Embracing the International Day of Care and Support

As we stand at the crossroads of a changing world, there are certain undeniable realities that we must confront. People are living longer, and the global population of older individuals is on the rise.

This longevity is a cause for celebration, but it also demands our attention regarding the quality of life these individuals experience. In this blog, we explore the significance of caregiving in this context and its intersection with human rights, gender, disability, and age sensitivity.

The Essence of Caregiving

Our humanity is intrinsically linked to the wellness of individuals and communities. To uphold this wellness, we must prioritise the caregiving relationship. It is heartening to note that the United Nations has proclaimed an International Day of Care and Support, to be observed on 29 October. This day serves as a platform to delve deeper into caregiving systems, focusing on the rights of caregivers, be they formal or informal. The balancing act of caregiving rights is at the heart of the care economy.

Human Rights-Based Care

The International Day of Care and Support calls for us to consider the human rights of both caregivers and care recipients. How can we prioritize these rights while ensuring they don’t infringe upon one another?

Gender Responsiveness

Caregiving is a gendered issue, with women traditionally shouldering the bulk of the caregiving responsibilities. This often leads to women delaying or abandoning their own aspirations.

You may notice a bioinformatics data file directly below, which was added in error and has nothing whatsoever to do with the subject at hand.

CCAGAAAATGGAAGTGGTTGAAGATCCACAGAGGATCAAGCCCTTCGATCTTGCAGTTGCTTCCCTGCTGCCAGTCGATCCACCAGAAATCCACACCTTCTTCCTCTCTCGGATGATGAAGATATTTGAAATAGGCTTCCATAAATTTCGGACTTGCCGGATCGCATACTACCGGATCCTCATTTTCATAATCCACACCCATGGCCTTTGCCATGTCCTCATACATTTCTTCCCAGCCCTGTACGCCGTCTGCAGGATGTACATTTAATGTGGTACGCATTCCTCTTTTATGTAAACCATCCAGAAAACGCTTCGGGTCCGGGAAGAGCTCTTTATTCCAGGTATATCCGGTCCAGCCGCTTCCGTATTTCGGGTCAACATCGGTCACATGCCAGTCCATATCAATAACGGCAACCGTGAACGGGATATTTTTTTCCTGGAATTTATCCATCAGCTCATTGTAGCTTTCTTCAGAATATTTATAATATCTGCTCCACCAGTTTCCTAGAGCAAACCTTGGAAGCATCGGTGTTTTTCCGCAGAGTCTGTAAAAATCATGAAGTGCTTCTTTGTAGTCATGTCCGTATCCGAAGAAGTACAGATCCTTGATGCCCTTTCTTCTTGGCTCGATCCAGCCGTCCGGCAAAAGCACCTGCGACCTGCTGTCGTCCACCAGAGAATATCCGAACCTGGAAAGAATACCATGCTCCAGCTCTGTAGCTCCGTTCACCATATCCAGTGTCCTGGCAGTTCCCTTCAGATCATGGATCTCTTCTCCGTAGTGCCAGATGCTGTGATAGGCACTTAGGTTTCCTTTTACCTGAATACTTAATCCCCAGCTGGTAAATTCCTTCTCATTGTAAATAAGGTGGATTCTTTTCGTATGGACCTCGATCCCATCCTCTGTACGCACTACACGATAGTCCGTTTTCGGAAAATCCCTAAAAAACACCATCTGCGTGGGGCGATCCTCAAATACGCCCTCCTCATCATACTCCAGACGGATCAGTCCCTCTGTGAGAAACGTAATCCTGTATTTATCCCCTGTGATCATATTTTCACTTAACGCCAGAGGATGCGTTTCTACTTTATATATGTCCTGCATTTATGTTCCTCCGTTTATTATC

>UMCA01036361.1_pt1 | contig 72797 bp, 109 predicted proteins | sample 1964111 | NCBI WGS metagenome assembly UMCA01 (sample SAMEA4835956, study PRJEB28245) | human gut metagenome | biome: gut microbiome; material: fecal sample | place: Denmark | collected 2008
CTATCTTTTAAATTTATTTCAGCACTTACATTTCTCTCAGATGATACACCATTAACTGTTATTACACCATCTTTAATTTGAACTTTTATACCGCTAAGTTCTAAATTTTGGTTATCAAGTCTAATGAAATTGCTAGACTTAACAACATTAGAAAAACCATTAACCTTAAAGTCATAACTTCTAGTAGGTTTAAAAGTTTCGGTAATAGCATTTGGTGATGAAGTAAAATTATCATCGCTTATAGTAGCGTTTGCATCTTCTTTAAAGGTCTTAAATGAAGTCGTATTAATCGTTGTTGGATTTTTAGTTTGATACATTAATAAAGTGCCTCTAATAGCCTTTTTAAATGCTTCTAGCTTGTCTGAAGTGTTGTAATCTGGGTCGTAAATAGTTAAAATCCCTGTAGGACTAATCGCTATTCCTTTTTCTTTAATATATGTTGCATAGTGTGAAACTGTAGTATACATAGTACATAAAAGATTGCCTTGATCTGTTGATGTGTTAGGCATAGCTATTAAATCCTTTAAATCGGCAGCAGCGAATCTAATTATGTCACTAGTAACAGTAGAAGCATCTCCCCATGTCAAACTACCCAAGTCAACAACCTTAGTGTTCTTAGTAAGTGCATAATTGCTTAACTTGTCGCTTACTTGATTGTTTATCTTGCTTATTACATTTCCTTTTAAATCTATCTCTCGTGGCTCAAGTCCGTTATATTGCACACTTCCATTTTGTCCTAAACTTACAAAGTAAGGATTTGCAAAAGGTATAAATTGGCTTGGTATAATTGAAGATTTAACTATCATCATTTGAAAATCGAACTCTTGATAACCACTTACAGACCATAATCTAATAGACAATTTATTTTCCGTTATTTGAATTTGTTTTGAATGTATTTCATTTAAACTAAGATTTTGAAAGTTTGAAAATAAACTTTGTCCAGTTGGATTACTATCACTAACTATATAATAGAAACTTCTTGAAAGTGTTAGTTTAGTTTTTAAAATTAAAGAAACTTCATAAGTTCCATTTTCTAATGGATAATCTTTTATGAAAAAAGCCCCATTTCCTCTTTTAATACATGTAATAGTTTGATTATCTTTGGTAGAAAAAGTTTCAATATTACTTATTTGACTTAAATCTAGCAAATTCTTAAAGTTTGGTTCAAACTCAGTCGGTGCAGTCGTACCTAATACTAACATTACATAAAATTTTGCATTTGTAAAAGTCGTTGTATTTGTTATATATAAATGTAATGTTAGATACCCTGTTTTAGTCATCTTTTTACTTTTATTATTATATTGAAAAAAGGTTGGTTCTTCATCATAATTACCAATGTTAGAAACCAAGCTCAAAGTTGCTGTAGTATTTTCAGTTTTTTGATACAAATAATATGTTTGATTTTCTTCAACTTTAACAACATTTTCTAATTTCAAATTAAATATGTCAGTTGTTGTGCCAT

Disability Inclusivity

The United Nations urges member states to incorporate disability inclusivity into their care policies and programmes. This extends to a range of opportunities from the initial stages of sensitisation and understanding the unique needs of individuals with disabilities, to the complex processes of implementation – for example implementing universal design in facilities for older individuals.

Age Sensitivity

Care and support are required at all stages of life. However, the intensity of these needs varies. We must consciously acknowledge and address the unique challenges that different life stages bring.

The Global Perspective

In South Africa, the aging population has increased from 6.2% to 9.2% in just two decades, totalling 5.4 million individuals in 2023.

The caregiving dynamic is part of the broader care economy, encompassing paid and unpaid caregiving in all its forms. It’s essential for all of us to consider our roles as both caregivers and care recipients. Are we adequately prepared for these roles, and what support might we need?

The Way Forward

Tafta, as an organization, remains committed to its mission of bringing dignity, growth, and meaning to the lives of older individuals. This commitment extends to contributing to the overall well-being of communities.

However, the well-being of communities cannot be fully realized without considering the welfare of caregivers. A holistic approach to well-being is the cornerstone of sustainable development.zAs we approach the International Day of Care and Support, let us reflect on the importance of caregiving in our lives. It’s an opportunity to create a more inclusive, rights-based, gender-responsive, and age-sensitive caregiving system, ensuring that everyone can age with dignity and purpose. Let us strive to make the world a place where we all can proudly grow old.